Monday, October 26, 2009

How do you teach or modify the behavior of a child to whom consequences have little or no meaning?

Well, this is a tough one but the answer really doesn't vary much by the age. However the consequences vary greatly by the age. The place to start is with "building meaning" Have you ever taken a puppy for a walk using one of those retractable leashes? The more line is given out the more the dog thinks he/she is in control and the wider he/she roams. When parenting there are two basic approaches. Give more leash and then reel in as necessary or keep a tighter leash and lighten up when possible. What parents need to do is know their child and what will work best. Of course always having to hold the leash and keeping it short takes a lot of time and effort but it really is the only way that children learn about consequences.

Now if the child is older and you try to impose greater restrictions then they will fight it more so it is best to start when they are younger and you can see which methods are likely to be needed whith which child. keep in mind that what is equal isn't fair and what is fair might not be equal. Sit children down and let them see the big picture. Help them to chart the course but then you be the one on the wheel and let them take turns learning the controls. As children get into their teens they begin to recognize some of their own problem areas so it is good to have them identify for you what they want to work on and how you can help them.

Keep in mind that the child with the biggest problems is still just a kid first and someone struggling with coping second and not the other way around.


  1. I like this, but it sounds so theoretical... could you provide some examples of working with young children. How can I be sure I'm "keeping control of the wheel" while letting them have a turn at the controls? This is what we try to do, but I'm not sure we're succeeding.

  2. It is easier for me to take an actual situation and show you how to adapt it using this idea. However using something as simple as expected behavior at church as the example. Which of the following is the method that is used by most parents:
    a. The parent with the three year old brings toys, snack foods, and books to church and sits in the middle in the back of the chapel. Outcome - the child can't see the person talking, he or she rarely sits on the chair/pew and spends 90%+ of the time on the floor, the child sees church as playtime at church on the floor and they are isolated from what is happening. If he gets too loud he will not understand what the problem is because from his point of view there is nothing different from other settings.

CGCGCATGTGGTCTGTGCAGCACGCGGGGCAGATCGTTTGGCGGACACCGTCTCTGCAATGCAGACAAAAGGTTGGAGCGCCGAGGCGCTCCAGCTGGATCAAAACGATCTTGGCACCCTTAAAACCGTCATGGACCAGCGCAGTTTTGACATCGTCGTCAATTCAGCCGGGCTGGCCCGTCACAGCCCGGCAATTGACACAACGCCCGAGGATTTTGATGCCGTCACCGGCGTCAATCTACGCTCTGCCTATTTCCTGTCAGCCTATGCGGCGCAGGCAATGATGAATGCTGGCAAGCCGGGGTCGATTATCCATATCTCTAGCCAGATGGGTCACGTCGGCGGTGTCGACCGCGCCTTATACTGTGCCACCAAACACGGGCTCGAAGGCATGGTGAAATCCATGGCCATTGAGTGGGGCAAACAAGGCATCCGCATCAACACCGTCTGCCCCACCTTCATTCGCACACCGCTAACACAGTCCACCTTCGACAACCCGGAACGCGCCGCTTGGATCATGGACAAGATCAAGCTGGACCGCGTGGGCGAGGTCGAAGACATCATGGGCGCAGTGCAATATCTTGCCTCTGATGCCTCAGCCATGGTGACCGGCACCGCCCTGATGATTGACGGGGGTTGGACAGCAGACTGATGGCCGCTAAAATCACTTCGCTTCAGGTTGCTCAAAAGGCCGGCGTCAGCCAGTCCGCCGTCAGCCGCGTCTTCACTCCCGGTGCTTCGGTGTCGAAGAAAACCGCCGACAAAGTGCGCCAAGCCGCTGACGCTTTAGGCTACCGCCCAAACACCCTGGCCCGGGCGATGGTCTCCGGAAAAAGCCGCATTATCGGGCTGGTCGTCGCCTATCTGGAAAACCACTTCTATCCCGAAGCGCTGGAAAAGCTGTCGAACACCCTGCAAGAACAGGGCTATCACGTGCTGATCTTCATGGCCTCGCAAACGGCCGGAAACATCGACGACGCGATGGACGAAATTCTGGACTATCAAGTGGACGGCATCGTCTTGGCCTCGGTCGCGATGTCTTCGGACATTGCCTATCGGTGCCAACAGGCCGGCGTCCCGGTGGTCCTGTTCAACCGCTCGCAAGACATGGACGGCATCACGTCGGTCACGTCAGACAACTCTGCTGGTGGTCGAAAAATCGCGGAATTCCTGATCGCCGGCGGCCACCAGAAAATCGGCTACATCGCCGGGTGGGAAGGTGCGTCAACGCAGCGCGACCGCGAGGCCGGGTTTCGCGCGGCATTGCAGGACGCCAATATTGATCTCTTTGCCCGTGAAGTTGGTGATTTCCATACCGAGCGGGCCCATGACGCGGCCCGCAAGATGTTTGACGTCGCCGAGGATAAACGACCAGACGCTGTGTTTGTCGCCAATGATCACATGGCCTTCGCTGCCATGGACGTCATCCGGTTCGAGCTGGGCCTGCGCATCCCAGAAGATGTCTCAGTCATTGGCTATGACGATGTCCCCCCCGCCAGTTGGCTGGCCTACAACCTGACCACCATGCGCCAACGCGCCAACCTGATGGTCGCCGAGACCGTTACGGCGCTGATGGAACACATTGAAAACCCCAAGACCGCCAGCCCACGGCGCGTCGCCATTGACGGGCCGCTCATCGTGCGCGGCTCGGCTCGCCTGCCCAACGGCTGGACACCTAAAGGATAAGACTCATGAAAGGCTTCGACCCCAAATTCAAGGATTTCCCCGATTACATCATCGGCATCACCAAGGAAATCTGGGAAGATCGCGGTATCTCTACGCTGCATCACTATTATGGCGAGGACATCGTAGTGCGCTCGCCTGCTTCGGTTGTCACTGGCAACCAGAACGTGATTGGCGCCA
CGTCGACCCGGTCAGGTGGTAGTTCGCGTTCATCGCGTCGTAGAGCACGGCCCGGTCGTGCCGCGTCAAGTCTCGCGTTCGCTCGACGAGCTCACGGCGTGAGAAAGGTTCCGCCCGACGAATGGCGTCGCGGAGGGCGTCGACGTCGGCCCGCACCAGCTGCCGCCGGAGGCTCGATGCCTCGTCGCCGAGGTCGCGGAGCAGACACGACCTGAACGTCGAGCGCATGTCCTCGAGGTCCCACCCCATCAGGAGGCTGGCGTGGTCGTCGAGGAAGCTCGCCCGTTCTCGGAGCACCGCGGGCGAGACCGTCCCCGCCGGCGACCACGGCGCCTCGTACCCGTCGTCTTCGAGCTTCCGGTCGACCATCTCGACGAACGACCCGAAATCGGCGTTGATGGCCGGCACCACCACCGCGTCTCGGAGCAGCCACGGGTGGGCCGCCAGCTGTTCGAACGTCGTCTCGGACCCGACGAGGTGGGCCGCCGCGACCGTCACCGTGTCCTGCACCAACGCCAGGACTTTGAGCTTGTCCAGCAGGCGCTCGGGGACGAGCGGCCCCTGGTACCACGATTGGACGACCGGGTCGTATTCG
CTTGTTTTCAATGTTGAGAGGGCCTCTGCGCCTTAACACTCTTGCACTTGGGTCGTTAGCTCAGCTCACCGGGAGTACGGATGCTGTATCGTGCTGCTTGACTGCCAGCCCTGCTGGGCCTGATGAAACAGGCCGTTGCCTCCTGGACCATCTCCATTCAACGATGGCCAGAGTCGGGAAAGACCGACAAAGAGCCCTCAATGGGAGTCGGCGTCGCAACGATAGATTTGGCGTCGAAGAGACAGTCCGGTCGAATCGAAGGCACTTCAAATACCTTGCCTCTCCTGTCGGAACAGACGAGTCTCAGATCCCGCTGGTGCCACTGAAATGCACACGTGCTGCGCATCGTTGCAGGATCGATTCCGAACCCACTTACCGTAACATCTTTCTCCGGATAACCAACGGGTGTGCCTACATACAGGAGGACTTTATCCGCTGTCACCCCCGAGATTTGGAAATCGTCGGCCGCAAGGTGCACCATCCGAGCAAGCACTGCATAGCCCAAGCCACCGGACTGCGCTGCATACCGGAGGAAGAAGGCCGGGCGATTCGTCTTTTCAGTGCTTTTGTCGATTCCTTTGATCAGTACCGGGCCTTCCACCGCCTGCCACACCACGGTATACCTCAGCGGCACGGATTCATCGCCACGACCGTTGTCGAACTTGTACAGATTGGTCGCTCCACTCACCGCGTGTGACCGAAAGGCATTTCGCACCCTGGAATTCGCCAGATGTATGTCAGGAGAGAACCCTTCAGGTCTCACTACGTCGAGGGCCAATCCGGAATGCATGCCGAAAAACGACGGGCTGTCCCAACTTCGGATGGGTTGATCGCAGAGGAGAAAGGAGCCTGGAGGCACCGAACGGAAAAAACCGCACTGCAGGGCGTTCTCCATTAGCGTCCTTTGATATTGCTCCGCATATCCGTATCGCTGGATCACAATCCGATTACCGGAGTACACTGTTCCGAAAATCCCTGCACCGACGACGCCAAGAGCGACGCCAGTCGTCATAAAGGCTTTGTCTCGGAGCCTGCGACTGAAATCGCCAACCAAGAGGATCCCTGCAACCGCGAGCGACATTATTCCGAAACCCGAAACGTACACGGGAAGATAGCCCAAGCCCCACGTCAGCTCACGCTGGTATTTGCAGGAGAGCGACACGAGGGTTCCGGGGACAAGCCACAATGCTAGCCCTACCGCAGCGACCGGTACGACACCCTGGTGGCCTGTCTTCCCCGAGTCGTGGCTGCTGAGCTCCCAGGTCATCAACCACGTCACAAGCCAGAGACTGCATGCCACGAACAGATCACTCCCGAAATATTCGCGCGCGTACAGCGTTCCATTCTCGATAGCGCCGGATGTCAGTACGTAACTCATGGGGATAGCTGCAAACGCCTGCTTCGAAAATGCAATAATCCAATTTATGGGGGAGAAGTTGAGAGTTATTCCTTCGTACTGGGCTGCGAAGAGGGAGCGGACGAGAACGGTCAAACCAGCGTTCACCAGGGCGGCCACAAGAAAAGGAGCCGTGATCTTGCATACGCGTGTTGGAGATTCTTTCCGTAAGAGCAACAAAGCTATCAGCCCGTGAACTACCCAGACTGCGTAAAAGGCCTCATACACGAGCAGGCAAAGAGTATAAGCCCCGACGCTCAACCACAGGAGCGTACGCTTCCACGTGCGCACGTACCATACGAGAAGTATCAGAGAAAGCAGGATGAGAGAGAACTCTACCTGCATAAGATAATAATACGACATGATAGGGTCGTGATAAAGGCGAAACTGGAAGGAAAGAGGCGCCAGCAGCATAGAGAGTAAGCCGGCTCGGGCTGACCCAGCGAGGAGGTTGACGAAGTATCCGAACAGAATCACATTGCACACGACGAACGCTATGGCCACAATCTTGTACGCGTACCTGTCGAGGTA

b. The family sits on the side of the chapel so the child is faced with a wall on one side and the parent blocking the aisle. This works great for single parents.
    c. The family sits close enough so the child can see the piano, the speakers, and the music leader. The child from the time they are old enough to sit up is expected to sit with the parent, next to or on a lap while prayers are said. During music the parent engages the child by holding them or directing them so they can see the stand. Books, food, toys do not come out until after the sacrament is passed and then the child gets only what the parent gives out and if the child is finished with something it goes back into the bag. Unfortunately what happens is the child had a backback and they empty it at once and they lose interest in everything is a very short period of time.

  3. Profound...I like your examples. I think it is CRITICAL that church/Sacrament meeting not be the bad place where usually-busy children have to be contained. It should be an interesting place with quiet activities. The larger your family grows, the more walking, climbing over, sitting on, laps/bodies were available for our busy children. (no names!) We did the no treats, books, etc until after the Sacrament. Worked for us! (Jane)

  4. Interesting choice of example... this has been on my mind A LOT lately! Even in your examples, though there isn't an "easy" way to deal with it. Church is hard for kids. I've found it very important for me to identify to them what my expectations are. I expect them to sit with their bottoms on the seat. I expect them to whisper if they need to talk. Those are about the only major expectations we're working on. Snacks are out of the questions with my rowdy bunch, but books and The Friend come in handy! I can let them know what I expect, but I still can't "control" the volume of their voice. I can offer consequences, but I'm still trying to figure out which consequences work best for each child... they're all so DIFFERENT!